Determinants of child nutrition and mortality in north-west Uganda

V. Vella, A. Tomkins, A. Borghesi, G. B. Migliori, B. C. Adriko, E. Crevatin

Research output: Contribution to journalArticlepeer-review

Abstract

An anthropometric survey of children aged 0-59 months in north-west Uganda in February-March 1987 indicated a high prevalence of stunting but little wasting. Use of unprotected water supplies in the dry season, prolonged breast-feeding, and age negatively affected nutrition; in contrast, parental education level improved nutrition. Mortality during the 12 months following the survey was higher among those who had low weight-for-age and weight-for-height, but children who had low height-for-age did not have higher mortality. Weight-for-age was the most sensitive predictor of mortality at specificities >88%, while at lower specificity levels weight-for-height was the most sensitive. Children whose fathers' work was associated with the distillation of alcohol had a higher risk of mortality than other children. The lowest mortality was among children whose fathers were business men or who grew tobacco.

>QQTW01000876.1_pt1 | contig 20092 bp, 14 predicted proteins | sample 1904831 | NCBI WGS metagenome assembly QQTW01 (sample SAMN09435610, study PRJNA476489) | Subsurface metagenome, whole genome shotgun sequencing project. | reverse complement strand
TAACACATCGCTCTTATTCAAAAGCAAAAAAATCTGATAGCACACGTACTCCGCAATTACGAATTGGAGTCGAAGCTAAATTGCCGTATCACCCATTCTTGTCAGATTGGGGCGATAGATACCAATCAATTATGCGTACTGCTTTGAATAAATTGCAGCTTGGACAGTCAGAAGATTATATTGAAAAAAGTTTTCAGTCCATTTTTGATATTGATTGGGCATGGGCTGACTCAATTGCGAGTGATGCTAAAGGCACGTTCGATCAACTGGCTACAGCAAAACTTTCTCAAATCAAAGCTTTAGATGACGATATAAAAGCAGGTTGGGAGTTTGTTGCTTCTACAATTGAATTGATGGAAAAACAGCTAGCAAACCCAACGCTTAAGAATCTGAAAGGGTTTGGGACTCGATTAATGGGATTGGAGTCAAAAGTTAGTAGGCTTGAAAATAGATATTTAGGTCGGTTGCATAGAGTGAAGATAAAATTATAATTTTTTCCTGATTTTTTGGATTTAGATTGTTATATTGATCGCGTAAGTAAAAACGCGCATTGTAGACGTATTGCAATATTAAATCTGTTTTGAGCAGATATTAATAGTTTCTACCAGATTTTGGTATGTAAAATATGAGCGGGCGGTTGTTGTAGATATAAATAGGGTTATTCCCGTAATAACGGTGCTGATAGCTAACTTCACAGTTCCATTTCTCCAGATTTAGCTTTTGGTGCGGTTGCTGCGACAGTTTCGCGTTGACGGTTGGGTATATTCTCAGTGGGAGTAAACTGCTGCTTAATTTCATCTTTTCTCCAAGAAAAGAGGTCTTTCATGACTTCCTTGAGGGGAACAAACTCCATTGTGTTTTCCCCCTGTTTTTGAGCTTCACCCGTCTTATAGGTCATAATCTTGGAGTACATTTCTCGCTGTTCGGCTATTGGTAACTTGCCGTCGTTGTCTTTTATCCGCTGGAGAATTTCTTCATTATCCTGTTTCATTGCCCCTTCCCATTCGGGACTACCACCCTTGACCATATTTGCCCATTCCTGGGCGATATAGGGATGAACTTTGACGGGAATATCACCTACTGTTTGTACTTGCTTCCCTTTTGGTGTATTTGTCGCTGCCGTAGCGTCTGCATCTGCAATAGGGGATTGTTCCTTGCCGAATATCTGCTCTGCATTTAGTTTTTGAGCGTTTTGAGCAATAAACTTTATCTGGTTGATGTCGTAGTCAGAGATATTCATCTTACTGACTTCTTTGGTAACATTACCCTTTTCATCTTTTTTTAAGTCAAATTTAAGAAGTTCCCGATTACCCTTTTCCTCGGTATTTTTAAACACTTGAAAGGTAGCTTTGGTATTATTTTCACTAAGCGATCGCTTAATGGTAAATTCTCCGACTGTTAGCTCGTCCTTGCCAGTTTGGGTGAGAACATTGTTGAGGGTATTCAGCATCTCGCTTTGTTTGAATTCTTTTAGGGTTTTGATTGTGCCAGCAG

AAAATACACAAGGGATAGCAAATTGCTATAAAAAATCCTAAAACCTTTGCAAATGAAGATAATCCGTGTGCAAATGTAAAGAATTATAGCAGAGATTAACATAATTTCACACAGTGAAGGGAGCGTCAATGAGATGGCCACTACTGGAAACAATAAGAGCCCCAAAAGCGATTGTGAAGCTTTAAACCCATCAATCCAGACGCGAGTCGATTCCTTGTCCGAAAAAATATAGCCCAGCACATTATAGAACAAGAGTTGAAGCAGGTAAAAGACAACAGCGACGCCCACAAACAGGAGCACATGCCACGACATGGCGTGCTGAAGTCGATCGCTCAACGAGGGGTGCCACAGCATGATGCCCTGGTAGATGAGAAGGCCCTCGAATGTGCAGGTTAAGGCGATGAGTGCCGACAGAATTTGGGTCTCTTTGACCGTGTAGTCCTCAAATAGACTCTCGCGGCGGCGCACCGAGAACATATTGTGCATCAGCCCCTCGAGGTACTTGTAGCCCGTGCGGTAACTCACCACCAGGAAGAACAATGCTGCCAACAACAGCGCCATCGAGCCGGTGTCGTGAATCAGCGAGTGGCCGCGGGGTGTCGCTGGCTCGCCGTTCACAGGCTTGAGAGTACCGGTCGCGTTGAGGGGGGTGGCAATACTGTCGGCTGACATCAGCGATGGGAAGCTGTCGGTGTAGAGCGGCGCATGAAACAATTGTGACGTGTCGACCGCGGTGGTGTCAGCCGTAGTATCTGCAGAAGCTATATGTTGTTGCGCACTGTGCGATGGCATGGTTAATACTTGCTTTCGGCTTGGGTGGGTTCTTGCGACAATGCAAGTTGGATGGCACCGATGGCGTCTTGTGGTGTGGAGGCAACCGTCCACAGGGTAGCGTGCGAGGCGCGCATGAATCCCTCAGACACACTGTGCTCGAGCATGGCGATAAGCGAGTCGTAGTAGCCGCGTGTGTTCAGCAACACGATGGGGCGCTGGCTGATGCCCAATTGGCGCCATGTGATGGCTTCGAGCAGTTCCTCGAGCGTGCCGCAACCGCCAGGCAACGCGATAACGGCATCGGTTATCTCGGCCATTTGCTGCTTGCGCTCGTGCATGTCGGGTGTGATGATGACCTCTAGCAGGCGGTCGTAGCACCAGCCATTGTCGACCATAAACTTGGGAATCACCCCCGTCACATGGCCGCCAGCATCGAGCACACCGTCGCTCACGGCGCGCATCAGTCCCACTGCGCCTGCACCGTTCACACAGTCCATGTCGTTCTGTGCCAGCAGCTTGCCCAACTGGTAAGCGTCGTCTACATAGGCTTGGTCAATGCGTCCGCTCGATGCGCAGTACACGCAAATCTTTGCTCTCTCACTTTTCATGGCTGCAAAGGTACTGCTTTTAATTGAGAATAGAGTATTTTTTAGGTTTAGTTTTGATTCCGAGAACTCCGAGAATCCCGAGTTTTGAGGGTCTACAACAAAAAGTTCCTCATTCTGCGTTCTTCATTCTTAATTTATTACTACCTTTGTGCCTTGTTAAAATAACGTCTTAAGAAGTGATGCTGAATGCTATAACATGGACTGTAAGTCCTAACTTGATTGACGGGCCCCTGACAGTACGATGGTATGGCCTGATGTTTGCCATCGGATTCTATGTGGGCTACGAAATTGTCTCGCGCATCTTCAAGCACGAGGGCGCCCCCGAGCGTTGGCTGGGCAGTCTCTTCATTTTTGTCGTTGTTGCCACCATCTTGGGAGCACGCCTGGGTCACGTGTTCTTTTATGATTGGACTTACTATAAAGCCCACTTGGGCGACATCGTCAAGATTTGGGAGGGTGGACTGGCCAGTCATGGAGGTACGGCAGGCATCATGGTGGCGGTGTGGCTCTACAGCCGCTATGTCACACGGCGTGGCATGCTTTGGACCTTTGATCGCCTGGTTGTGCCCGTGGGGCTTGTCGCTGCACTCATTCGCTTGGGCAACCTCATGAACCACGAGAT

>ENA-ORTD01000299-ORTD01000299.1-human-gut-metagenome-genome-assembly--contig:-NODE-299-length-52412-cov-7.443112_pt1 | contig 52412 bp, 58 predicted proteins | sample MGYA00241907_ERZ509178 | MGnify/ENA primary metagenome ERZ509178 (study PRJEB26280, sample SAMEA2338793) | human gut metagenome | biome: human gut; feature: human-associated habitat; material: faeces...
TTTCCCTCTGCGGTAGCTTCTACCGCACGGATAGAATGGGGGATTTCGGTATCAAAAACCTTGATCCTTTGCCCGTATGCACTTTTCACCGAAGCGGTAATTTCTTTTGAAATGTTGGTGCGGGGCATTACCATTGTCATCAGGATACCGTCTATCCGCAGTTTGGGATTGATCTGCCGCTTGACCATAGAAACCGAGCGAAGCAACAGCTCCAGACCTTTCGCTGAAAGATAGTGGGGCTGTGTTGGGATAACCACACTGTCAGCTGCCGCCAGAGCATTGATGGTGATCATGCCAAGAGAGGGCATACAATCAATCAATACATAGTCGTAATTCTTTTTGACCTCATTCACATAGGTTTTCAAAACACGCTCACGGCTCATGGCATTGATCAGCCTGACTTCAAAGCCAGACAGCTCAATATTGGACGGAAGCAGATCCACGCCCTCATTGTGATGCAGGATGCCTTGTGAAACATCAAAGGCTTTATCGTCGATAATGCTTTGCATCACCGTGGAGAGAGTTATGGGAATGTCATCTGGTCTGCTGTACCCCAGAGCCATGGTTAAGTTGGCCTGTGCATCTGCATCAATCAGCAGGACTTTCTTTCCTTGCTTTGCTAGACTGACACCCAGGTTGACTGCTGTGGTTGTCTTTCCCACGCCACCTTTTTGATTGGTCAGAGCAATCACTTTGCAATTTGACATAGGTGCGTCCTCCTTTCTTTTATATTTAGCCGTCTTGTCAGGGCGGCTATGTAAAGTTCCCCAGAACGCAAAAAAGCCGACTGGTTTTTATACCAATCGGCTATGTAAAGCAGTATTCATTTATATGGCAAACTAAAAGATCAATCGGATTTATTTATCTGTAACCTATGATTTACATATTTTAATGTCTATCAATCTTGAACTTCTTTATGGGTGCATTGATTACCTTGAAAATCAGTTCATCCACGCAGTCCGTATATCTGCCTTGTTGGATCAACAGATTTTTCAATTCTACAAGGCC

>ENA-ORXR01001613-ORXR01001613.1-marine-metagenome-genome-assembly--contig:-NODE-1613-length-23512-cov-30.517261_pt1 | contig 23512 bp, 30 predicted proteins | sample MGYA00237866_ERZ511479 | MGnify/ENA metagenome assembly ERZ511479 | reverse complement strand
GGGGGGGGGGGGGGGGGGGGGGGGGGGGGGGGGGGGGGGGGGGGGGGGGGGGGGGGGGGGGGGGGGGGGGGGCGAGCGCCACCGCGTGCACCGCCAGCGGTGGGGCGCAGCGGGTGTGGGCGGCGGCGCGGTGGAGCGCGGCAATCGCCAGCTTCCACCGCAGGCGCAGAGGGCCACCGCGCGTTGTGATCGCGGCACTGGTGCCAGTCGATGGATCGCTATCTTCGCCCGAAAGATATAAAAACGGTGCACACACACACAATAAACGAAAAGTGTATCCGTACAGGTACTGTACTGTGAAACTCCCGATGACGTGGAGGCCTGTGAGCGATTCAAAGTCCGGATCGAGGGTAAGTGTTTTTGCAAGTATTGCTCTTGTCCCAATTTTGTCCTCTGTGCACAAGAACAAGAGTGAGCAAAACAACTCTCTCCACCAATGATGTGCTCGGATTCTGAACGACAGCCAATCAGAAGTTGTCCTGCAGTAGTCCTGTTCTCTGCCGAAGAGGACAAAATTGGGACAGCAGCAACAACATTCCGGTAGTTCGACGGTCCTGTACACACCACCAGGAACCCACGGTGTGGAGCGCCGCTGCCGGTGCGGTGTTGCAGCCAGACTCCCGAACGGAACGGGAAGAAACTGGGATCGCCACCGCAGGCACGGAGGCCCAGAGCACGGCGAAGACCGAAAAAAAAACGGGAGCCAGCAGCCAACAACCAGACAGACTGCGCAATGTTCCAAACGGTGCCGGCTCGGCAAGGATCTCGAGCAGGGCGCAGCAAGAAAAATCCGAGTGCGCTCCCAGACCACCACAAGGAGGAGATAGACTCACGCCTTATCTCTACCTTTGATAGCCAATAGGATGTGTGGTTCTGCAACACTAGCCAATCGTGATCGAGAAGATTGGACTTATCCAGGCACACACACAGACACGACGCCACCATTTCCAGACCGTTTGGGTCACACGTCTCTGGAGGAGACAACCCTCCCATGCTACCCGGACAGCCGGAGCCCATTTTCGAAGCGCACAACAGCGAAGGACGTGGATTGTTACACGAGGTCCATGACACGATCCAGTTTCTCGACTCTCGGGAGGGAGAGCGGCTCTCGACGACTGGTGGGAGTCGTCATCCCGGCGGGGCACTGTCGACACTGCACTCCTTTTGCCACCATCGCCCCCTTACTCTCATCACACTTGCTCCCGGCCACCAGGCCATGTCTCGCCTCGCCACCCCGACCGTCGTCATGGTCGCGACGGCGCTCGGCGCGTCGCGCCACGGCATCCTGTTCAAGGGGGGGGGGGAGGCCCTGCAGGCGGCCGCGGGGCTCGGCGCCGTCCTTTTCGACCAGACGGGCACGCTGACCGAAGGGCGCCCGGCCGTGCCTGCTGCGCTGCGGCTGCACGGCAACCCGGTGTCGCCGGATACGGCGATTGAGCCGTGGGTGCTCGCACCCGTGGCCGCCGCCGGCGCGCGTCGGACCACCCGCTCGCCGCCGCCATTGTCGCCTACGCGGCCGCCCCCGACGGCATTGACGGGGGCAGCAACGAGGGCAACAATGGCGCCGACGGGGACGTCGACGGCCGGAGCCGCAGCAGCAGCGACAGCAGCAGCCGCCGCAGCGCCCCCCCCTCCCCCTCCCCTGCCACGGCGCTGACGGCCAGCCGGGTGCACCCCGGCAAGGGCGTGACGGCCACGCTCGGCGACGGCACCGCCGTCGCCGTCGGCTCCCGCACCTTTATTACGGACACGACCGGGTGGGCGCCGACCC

Original languageEnglish
Pages (from-to)637-643
Number of pages7
JournalBulletin of the World Health Organization
Volume70
Issue number5
Publication statusPublished - 1992

ASJC Scopus subject areas

  • Public Health, Environmental and Occupational Health

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